Unpredictable rages swept through my childhood home, taking hold of my brother and I, shaking us about and tossing us down. Kids are smart, and they’ll learn what works and what doesn’t. Being Really Good staved off some of the anger, kept me floating below radar. I became the Favorite Student, the Quiet Son, the Avoider of Confrontation.
I carried these roles into adulthood and incorporated others into my repertoire; offering up the Competent Co-worker, the Compassionate Friend, the Sensitive Poet. I have been nothing if not Earnest. I rarely rock the boat.
Friend and Lover sit uneasily together during a group meeting where Ski and I are sunk in a low couch near the fireplace. People around us describe out loud their challenges and joys. Ski kneads the back of my head after I have worked on a kink in his neck. My eyes close at the sensation. The group facilitator suggests an exercise; write out on paper your ideal lover; what he looks like, what he’s wearing, where you meet, where you make love, what you do in that moment of heat together. The mind flies again to the man at my side, wondering what he would write. Later, a friend approaches me. He had watched Ski and I together on the couch, and says “When did you two become lovers?”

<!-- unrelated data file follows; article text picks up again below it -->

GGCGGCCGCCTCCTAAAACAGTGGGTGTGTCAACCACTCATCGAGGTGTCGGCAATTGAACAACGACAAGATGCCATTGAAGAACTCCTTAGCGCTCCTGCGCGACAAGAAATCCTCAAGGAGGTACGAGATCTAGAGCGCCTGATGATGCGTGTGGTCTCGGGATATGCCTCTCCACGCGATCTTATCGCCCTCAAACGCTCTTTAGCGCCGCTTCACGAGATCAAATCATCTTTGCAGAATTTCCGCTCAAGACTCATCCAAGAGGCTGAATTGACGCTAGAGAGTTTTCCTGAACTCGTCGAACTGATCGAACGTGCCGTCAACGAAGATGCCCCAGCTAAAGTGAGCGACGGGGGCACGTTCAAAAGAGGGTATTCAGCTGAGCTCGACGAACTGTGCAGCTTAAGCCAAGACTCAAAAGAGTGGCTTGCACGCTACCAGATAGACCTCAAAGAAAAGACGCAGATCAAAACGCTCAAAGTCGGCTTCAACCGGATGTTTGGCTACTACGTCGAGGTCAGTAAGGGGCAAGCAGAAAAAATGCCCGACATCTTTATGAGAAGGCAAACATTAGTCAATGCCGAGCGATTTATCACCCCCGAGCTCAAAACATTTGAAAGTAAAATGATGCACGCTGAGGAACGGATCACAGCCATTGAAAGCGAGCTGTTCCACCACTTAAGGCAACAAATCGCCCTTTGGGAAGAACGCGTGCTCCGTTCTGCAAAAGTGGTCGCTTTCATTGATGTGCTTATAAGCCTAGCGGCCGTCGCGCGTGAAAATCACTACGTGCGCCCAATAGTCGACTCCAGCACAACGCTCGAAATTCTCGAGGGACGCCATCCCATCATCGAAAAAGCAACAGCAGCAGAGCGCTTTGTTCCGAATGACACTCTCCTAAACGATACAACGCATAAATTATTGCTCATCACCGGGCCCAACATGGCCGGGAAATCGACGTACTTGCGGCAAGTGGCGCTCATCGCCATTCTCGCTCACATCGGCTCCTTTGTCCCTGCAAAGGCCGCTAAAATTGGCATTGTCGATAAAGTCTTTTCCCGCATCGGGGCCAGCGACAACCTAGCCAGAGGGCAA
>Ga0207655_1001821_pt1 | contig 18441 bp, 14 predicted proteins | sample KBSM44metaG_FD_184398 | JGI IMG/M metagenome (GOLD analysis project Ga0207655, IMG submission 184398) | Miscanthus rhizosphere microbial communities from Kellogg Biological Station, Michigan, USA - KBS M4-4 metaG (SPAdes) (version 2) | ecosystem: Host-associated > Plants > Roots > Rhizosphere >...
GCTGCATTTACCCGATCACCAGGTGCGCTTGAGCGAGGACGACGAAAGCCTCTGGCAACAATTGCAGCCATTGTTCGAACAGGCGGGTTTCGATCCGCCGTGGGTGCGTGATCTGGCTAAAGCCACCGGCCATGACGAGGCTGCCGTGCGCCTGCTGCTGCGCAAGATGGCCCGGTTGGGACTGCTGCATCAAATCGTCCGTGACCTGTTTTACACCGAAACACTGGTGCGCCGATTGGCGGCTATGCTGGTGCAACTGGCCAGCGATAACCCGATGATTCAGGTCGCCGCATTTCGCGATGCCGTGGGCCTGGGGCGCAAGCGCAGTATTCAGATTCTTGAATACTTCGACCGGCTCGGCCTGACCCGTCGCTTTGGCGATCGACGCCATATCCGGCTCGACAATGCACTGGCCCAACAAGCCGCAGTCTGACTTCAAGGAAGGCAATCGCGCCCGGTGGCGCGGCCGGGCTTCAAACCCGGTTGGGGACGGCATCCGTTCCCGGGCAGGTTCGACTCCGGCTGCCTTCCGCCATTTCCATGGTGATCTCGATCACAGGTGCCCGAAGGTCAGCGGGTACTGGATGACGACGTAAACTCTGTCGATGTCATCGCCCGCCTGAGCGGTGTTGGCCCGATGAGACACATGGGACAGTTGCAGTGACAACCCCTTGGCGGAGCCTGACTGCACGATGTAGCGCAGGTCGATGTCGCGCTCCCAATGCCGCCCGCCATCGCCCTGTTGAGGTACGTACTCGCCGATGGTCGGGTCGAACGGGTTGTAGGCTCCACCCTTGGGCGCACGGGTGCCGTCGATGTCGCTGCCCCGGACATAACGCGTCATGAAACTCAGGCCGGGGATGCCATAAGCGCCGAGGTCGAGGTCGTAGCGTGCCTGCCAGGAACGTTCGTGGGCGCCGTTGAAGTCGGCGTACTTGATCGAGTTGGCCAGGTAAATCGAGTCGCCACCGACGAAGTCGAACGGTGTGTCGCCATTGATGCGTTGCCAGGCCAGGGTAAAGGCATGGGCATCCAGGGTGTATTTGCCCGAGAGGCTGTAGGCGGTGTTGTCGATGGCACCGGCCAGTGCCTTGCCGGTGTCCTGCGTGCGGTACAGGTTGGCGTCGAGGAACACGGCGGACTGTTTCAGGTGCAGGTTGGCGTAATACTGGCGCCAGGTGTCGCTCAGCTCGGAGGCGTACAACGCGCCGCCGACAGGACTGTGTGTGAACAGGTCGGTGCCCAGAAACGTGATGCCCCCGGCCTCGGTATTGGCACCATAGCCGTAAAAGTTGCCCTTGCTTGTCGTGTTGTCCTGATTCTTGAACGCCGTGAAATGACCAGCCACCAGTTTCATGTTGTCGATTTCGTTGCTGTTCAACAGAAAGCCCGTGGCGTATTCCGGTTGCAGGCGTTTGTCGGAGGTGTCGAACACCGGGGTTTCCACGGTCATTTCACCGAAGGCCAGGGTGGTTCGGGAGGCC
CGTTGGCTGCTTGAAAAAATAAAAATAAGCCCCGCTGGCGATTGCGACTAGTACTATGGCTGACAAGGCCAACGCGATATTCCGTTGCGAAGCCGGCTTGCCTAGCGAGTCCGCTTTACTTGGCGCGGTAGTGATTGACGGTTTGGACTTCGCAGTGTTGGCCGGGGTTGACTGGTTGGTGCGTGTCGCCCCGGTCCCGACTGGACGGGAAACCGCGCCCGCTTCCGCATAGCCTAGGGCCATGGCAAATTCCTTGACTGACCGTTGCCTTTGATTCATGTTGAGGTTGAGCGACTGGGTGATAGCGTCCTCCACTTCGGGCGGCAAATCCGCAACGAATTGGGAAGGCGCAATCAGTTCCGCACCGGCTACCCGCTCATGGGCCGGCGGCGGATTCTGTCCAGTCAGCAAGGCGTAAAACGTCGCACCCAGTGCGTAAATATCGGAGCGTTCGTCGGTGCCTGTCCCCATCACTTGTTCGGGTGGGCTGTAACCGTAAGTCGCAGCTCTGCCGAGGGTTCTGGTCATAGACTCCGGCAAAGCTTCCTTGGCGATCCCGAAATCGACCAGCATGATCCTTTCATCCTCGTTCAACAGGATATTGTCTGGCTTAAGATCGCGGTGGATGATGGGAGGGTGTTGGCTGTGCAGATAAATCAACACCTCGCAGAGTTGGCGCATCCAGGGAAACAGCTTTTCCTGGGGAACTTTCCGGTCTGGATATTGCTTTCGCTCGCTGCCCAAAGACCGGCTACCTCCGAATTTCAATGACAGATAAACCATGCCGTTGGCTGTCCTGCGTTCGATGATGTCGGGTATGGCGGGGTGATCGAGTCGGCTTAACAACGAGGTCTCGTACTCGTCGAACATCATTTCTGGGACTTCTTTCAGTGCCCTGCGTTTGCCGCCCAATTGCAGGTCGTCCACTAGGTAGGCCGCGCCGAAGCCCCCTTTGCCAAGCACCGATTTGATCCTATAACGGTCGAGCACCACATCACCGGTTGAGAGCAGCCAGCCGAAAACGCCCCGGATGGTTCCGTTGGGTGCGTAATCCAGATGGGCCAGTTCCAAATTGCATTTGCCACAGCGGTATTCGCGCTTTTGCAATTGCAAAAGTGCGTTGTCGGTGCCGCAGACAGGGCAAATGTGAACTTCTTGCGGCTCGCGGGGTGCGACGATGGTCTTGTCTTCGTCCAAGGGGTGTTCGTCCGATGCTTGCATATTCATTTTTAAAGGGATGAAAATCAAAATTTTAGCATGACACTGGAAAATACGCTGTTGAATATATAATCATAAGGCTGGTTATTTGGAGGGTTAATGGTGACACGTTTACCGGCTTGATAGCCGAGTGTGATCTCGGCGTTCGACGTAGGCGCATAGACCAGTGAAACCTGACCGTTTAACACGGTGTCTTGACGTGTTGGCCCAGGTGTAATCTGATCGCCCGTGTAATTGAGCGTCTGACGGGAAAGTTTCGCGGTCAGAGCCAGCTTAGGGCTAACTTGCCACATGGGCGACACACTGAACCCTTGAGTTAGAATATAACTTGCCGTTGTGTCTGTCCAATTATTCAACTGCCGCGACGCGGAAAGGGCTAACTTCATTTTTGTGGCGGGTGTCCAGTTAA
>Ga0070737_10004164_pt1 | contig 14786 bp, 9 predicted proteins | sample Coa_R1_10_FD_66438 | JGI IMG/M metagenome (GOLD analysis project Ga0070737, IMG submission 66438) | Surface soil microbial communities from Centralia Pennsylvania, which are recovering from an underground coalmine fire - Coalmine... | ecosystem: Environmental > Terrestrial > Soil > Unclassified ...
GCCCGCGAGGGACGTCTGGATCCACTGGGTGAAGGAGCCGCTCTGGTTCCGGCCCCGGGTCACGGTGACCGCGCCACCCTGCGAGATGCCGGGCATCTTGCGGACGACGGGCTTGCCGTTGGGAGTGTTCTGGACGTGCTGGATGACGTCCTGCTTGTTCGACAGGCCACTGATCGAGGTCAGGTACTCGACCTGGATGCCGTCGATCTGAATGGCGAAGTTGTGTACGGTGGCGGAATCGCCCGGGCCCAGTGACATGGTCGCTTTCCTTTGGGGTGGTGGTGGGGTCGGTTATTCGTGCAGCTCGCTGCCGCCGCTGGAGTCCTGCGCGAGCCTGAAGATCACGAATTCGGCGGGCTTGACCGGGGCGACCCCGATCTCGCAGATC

Friend is becoming claustrophobic. I lace up my shoes and go for a run on the trails that wind through the woods. Sadness wants to take me now that I am alone, but I keep crossing paths with groups of Outward Bound hikers, and so I put on the Runner Who Looks Like He Knows Where He’s Going. Each time I attempt to lose them, I come across another group. It’s the middle of the woods and I’m never alone.
I’m tired of roles, of the disparate splintering of myself. Who are you when you’re alone? Isn’t that the question to be asking? I’d like to walk through life with one personality, an integrated whole.